Young People and BNPL: An NCOSS 'Cost of Living in NSW' Report
New research conducted by NCOSS and Youth Action into Buy Now Pay Later products highlights the fact that young people predominantly use these products responsibly and that they see them as a legitimate way for those on low incomes to manage the increasing cost of living. It does however also draw attention to the precarious financial situation for many young people and how a sudden reduction in income can quickly lead to a young person finding themselves in a difficult debt situation. Young people tell us that they want more opportunities for financial literacy education. This report shows that this kind of education could be particularly beneficial to younger ages or those in vulnerable financial situations.
Youth Action welcomes this opportunity to make a submission to the Select Committee on Job Security Inquiry. We are calling on the government to mitigate the impact of insecure and precarious employment upon young people. While young people see opportunity within the tech-driven on-demand and gig economies, they also expect job opportunities that are reliable and provide decent working conditions. Security is increasingly important as Australia recovers from the COVID-19 pandemic.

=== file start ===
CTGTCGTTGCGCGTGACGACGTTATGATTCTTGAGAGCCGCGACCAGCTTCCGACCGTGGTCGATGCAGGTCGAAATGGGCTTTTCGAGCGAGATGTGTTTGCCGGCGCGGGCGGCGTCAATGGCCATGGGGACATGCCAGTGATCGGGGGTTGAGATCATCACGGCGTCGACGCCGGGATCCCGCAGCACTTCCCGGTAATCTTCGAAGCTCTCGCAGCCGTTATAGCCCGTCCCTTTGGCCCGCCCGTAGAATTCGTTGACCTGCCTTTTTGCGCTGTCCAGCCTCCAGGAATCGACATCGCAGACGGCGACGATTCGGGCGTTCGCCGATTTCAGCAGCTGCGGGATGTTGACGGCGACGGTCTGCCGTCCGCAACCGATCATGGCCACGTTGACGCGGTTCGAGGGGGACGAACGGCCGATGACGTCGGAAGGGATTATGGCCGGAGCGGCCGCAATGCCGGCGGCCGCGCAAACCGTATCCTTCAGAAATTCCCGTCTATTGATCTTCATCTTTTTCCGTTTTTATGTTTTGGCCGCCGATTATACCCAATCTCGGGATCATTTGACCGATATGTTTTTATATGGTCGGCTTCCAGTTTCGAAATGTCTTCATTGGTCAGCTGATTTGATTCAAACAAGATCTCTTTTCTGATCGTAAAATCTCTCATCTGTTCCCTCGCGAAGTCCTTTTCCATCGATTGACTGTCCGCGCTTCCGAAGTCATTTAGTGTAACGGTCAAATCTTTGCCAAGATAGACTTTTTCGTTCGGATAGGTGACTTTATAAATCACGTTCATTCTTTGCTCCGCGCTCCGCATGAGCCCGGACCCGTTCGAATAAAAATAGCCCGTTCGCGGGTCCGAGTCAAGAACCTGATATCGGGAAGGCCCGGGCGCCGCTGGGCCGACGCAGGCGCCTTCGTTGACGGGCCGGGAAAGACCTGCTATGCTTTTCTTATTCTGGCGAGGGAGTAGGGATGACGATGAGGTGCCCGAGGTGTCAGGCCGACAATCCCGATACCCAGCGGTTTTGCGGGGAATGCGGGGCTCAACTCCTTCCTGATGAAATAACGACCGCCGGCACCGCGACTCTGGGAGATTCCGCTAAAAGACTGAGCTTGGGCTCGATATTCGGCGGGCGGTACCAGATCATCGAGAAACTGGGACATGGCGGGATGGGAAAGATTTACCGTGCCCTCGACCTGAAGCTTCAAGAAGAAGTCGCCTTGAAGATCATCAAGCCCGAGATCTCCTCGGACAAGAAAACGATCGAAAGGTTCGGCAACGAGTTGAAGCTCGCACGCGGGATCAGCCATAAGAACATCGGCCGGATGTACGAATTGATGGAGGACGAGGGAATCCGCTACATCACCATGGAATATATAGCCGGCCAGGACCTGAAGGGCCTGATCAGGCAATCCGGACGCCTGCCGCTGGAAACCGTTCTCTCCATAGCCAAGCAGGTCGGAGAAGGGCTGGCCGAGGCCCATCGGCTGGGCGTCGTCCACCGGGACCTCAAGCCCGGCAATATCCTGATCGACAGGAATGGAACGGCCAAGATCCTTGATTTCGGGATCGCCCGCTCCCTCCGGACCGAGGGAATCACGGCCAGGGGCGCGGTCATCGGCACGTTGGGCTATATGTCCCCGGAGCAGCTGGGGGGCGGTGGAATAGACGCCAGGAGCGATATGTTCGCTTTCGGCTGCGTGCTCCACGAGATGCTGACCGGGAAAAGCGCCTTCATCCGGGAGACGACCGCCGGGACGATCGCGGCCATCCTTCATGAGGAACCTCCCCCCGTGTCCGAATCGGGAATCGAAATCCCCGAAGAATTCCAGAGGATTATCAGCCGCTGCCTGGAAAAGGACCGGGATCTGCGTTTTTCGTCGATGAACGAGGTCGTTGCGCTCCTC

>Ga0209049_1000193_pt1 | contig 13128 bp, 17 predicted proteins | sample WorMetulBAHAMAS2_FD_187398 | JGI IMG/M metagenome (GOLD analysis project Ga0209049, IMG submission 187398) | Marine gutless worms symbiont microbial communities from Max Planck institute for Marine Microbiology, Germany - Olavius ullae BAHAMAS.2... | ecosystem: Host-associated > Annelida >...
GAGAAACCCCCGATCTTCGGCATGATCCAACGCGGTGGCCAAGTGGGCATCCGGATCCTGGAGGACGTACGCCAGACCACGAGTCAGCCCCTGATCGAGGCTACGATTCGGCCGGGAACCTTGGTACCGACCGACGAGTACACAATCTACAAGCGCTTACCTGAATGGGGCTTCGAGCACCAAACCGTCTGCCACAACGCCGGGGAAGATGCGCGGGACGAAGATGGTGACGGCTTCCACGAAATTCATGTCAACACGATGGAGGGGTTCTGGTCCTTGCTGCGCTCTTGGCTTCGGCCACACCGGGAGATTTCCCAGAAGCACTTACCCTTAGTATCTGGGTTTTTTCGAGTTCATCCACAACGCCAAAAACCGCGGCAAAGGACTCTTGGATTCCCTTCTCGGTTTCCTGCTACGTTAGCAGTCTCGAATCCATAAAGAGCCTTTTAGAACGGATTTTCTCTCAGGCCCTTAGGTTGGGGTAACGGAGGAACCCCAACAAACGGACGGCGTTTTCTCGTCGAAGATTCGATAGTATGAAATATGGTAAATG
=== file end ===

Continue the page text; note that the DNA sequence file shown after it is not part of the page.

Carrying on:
Young people's voices and lived experience should be central to government approaches to job security and young people are eager to participate in decision-making processes impacting them. Youth Action encourages the government to consult young people in an ongoing and meaningful manner on these issues.
Youth Action welcomes the opportunity to make this submission to the Joint Select Committee on Coercive Control for their inquiry into coercive control in domestic relationships. Youth Action refers the Committee to the submissions of Women’s Safety NSW and Domestic Violence NSW, whom we support, regarding the introduction of a Coercive Control offence here in NSW. In making recommendations for change on behalf of young people, Youth Action’s submission focuses upon young people’s experience of Coercive Control and the non-legislative responses which should occur prior to, oralongside, the creation of a Coercive Control offence.
Youth Action welcomes the invitation to provide a submission to the inquiry into the child protection and social services system (the System). We have welcomed the changes made as a result of various government’s increased focus on evidence based and trauma informed approaches to marginalised young people at risk of, or in contact with the System. However, too many young people still find themselves at a disadvantage.